States That Legally Regulate Medical and/or Adult Social Use of Marijuana

As of November 7, 2018, a total of 32 states plus the District of Columbia and Guam have what are called "effective" state medical marijuana laws. These states include: Alaska, Arizona, Arkansas, California, Colorado, Connecticut, Delaware, Florida, Hawaii, Illinois, Maine, Maryland, Massachusetts, Michigan, Minnesota, Missouri, Montana, Nevada, New Hampshire, New Jersey, New Mexico, New York, North Dakota, Ohio, Oklahoma, Oregon, Pennsylvania, Rhode Island, Utah, Vermont, Washington state, and West Virginia.


What is hemp?
"Industrial hemp can be grown as a fiber, seed, or dual-purpose crop.15 The interior of the stalk has short woody fibers called hurds; the outer portion has long bast fibers. Hemp seed/grains are smooth and about one-eighth to one-fourth of an inch long.16

When Did Federal Marijuana Prohibition Begin?

When Did Federal Marijuana Prohibition Begin? "Marijuana essentially became illegal in 1937 pursuant to the Marijuana Tax Act.39 The use of marijuana required the payment of a tax for usage; failure to pay the tax resulted in a large fine or stiff prison time for tax evasion.40 Drug prohibition was elevated to another level by targeting 'marijuana,' a plant that had never demonstrated any harm to anyone.41

Public Health Impact of Marijuana Compared With Other Drugs

"The public health burden of cannabis use is probably modest compared with that of alcohol, tobacco, and other illicit drugs. A recent Australian study96 estimated that cannabis use caused 0·2% of total disease burden in Australia—a country with one of the highest reported rates of cannabis use. Cannabis accounted for 10% of the burden attributable to all illicit drugs (including heroin, cocaine, and amphetamines). It also accounted for around 10% of the proportion of disease burden attributed to alcohol (2·3%), but only 2·5% of that attributable to tobacco (7·8%)."

How Dangerous is Marijuana?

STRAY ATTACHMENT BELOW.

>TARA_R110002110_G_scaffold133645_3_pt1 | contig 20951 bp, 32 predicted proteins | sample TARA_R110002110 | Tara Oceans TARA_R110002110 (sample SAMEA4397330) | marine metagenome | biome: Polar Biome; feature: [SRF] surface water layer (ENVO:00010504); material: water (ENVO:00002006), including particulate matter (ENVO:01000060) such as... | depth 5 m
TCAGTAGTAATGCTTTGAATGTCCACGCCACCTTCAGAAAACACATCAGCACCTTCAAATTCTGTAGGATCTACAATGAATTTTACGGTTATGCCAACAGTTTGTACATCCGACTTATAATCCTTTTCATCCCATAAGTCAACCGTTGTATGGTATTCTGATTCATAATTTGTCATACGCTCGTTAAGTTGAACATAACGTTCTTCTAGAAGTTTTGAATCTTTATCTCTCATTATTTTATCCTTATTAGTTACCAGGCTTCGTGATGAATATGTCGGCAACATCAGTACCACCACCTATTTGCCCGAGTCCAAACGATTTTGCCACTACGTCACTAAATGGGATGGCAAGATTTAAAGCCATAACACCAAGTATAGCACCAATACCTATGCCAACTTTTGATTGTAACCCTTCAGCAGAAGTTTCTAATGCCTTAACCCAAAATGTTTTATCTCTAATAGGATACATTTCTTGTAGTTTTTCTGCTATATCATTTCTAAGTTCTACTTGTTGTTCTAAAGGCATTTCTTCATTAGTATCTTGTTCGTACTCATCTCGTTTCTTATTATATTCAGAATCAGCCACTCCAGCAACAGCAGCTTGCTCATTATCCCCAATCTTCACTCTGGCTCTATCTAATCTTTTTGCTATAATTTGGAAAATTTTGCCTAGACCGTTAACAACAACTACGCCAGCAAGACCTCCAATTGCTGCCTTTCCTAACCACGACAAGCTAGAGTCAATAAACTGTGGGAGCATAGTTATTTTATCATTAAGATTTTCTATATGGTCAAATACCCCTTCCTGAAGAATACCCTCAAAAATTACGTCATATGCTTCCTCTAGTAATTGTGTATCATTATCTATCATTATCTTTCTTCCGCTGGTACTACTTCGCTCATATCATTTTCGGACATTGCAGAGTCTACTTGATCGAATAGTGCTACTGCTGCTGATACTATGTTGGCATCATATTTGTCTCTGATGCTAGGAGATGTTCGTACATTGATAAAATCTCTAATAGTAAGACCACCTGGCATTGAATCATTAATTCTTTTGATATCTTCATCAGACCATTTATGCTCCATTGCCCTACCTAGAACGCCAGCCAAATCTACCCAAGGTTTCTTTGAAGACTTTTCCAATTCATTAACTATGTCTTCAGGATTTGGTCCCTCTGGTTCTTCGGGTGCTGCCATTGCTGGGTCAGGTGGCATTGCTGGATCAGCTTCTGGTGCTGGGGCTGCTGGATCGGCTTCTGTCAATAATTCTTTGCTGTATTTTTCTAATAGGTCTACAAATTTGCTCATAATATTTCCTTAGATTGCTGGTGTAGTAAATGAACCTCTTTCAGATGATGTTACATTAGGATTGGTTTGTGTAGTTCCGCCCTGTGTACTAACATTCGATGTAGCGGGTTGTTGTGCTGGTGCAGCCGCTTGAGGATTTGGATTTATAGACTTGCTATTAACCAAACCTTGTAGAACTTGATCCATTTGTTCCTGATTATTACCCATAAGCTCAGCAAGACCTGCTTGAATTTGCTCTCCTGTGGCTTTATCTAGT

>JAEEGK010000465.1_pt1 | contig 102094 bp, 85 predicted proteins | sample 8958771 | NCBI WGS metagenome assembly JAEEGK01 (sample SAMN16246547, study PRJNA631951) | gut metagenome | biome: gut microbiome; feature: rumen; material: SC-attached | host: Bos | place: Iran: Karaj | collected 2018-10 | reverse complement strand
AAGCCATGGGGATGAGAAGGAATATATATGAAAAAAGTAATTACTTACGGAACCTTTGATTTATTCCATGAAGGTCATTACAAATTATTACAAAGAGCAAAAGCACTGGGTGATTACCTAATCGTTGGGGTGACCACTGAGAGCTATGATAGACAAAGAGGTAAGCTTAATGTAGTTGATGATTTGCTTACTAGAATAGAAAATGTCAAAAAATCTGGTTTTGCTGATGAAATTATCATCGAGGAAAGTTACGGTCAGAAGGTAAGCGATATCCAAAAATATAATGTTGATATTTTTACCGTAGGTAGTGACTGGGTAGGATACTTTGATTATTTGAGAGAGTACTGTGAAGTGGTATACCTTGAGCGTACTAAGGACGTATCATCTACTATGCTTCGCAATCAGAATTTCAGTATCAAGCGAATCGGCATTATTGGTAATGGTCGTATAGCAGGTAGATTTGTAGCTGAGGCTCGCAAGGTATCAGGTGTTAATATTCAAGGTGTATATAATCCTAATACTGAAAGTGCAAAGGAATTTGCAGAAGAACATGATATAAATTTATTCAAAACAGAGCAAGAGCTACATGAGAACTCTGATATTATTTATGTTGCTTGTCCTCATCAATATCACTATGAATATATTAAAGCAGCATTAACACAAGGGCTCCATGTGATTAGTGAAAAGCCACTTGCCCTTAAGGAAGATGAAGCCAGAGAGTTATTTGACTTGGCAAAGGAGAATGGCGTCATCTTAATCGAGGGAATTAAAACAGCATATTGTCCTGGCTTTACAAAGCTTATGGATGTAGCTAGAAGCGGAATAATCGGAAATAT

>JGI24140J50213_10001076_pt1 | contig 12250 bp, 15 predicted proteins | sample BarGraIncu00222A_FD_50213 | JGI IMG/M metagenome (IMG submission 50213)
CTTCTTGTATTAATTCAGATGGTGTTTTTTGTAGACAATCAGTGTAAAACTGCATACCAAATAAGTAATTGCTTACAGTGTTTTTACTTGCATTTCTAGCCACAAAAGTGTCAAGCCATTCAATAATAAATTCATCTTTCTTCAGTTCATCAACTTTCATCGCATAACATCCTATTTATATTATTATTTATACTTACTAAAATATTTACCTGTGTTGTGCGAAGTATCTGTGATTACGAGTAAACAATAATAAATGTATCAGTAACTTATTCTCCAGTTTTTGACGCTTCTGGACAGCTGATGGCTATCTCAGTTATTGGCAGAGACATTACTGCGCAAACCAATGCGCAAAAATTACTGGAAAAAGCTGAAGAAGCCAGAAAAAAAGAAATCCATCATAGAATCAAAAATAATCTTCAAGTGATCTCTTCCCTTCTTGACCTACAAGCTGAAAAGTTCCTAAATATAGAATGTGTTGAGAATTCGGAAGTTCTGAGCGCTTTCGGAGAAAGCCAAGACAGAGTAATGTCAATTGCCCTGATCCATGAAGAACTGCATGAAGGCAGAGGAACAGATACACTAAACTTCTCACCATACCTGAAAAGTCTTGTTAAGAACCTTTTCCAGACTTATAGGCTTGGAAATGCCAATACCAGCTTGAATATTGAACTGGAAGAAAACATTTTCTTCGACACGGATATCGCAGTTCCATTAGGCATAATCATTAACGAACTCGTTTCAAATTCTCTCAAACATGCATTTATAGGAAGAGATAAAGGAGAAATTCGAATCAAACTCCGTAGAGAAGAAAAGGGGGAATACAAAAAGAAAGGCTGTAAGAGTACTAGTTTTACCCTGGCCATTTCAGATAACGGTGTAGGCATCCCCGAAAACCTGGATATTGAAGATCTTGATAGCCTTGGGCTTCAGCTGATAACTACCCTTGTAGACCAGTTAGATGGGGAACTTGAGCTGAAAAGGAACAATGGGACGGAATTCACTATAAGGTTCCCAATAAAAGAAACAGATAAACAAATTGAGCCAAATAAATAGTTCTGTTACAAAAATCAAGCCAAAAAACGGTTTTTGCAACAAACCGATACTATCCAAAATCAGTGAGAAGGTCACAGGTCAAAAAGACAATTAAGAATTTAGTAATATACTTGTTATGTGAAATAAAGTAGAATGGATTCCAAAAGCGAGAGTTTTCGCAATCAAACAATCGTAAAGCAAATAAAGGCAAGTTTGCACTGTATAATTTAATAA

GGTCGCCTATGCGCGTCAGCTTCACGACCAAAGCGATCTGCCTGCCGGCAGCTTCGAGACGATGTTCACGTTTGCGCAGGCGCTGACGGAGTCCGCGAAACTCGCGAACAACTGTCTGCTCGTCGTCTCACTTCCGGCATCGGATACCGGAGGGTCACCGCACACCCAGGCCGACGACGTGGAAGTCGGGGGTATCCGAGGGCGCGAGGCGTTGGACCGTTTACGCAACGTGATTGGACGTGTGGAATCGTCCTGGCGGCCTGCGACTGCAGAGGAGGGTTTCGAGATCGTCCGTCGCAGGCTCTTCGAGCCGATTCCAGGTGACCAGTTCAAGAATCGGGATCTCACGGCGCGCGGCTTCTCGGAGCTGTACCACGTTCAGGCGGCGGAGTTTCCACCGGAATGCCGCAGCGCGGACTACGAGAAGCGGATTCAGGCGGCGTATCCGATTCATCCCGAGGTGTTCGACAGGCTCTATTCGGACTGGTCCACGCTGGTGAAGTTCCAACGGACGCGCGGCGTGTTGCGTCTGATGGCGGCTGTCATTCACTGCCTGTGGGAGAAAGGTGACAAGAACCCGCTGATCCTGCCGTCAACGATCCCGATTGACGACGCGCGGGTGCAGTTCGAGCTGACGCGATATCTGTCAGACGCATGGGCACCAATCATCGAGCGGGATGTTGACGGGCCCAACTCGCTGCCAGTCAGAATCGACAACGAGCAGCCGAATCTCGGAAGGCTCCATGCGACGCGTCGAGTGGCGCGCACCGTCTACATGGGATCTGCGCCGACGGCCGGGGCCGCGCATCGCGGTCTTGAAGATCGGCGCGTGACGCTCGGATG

"Tetrahydrocannabinol is a very safe drug. Laboratory animals (rats, mice, dogs, monkeys) can tolerate doses of up to 1,000 mg/kg (milligrams per kilogram). This would be equivalent to a 70 kg person swallowing 70 grams of the drug—about 5,000 times more than is required to produce a high. Despite the widespread illicit use of cannabis there are very few if any instances of people dying from an overdose.

Gateway Effect

"The gateway effect, if it exists, has at least two potential and quite different sources (MacCoun, 1998). One interpretation is that it is an effect of the drug use itself (e.g., trying marijuana increases the taste for other drugs or leads users to believe that other substances are more pleasurable or less risky than previously supposed). A second interpretation stresses peer groups and social interactions. Acquiring and using marijuana regularly may lead to differentially associating with peers who have attitudes and behaviors that are prodrug generally, not only with respect to marijuana.

Marijuana is not a gateway drug

"Our results indicate a moderate relation between early teen marijuana use and young adult abuse of other illicit substances; however, this association fades from statistical significance with adjustments for stress and life-course variables. Likewise, our findings show that any causal influence of teen marijuana use on other illicit substance use is contingent upon employment status and is short-term, subsiding entirely by the age of 21. In light of these findings, we urge U.S.

Prevalence of Synthetic Cannabinoid Use Among Young People in the US

"Synthetic marijuana, so named because it contains synthetic versions of some of the cannabinoids found in marijuana, is a recent and important addition to the smorgasbord of drugs available to young people in the US. These designer chemicals are sprayed onto herbal materials that are then sold in small packets under such brand names as Spice and K-2. They have been readily available as over-the-counter drugs on the Internet and in venues like head shops and gas stations.